- In the top right corner of the screen, click the Time and Date in the Menu Bar.
- Click the Edit Widgets button at the bottom.
- Drag and drop the widget onto your Mac’s Desktop.
Something worth noting is that these steps actually removes the widget completely from the Notification Center on your Mac. This is probably going to be fine for most users, but if you would prefer to have duplicated widgets, you won’t want to follow these steps.
How to Add Desktop Widgets to Mac From iPhone with macOS Sonoma and iOS 17
Thanks to the power of Continuity, Apple introduced the ability to use the same great widgets from your iPhone, right on your Mac. This means that even if the app doesn’t have a Mac version, you can still view and interact with the related widget, provided that the app is installed on your iPhone. There are a couple of other requirements, as you’ll need to have iOS 17 running on your iPhone and the latest version of macOS Sonoma installed on your Mac. From there, the Continuity feature must be enabled on both devices, they must be signed into the same Apple ID, and you’ll need to keep both devices near each other in order for the widgets to appear.
Provided that you have met all of the requirements, all you need to do is follow the steps in the section above. But when you see the redesigned Widgets menu appear, you’ll need to look for the “From iPhone” indicator in the top right corner. In some instances, if you have the same app installed on both devices, you might end up seeing both a “From Mac” and “From iPhone” option. Just pick whatever widget you prefer from the list of options.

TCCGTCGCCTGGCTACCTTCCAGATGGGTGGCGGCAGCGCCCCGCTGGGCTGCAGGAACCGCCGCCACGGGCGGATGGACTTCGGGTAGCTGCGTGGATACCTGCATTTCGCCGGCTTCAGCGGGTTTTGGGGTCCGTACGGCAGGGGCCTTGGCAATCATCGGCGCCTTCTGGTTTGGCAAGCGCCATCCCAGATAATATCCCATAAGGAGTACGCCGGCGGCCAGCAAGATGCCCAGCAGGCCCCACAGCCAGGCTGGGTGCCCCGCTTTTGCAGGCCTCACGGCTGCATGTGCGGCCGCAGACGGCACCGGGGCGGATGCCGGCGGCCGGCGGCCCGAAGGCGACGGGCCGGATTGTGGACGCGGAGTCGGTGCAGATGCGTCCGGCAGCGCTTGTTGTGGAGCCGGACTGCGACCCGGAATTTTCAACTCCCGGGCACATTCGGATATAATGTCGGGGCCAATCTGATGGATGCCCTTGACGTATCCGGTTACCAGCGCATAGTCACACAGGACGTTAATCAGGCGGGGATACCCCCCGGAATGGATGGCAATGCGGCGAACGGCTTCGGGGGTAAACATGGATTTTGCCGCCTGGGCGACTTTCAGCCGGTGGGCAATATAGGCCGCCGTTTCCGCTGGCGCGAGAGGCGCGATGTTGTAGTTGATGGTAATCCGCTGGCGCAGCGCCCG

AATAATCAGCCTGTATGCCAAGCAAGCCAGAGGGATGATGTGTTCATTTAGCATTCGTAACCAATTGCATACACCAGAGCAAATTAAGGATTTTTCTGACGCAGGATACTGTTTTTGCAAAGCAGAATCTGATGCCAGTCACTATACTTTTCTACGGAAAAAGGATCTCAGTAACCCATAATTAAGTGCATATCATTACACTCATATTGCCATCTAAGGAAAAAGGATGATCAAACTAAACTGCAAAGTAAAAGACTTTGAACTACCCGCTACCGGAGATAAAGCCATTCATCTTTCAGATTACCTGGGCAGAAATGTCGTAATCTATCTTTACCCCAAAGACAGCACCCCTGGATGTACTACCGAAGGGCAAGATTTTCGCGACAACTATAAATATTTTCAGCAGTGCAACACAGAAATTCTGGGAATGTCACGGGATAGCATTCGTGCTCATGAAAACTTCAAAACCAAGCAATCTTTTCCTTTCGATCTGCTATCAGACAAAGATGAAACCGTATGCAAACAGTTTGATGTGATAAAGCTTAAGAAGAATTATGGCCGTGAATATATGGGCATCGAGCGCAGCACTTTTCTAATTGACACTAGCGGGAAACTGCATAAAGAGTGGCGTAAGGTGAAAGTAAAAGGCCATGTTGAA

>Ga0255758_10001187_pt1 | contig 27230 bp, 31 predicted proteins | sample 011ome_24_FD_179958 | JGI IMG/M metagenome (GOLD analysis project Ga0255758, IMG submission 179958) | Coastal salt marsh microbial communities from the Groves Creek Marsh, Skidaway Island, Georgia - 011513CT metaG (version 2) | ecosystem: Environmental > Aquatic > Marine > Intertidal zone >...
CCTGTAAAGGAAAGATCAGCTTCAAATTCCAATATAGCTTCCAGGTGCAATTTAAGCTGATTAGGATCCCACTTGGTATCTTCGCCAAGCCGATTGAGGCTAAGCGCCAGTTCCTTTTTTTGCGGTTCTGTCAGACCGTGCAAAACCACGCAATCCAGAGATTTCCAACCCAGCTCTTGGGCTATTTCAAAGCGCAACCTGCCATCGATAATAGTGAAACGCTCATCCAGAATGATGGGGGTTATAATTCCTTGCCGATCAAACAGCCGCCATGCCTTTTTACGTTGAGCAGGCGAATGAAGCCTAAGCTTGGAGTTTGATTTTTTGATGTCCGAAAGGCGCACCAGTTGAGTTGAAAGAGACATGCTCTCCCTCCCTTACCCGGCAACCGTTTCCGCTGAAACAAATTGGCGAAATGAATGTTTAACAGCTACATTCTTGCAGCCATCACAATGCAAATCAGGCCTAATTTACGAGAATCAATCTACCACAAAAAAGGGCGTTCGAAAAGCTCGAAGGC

While the iPad and iPhone are getting a bunch of “love” and have the ability to add widgets to the Home Screen, this has yet to be extended to the Mac Desktop. And while adding widgets to the Notification Center is great and all, you could find yourself in an “out of sight, out of mind scenario,” forgetting they are even there. Well, if you’ve been looking for a way to add desktop widgets to Mac, you’re in luck. Here’s how you can do just that:
- Once installed, open the Superlayer app on your Mac.
- From the General tab, click the Unlock Widgets button.
- Sign up for one of the subscription options listed.
- After you’ve completed your purchase, click Widgets in the toolbar at the top of the Superlayer window.
- Locate and select the widget that you want to add to your Mac desktop.
- Using the sidebar on the right, customize the widget to your liking.
- Once complete, drag the widget out of the Superlayer window.
- Using the grid provided, drop the widget to your desired location.
- Repeat the steps for any other widgets that you want to add.
- Once complete, click the checkbox in the rectangular box in the middle of the window to save your changes.
What helps make Superlayer so great is that you can add a bunch of different widgets, or create your own custom ones based on your needs. It’s something that we need more of on the Mac, as it does a pretty good job at reminding me of the days when I used to customize my Windows PC with Rainmeter.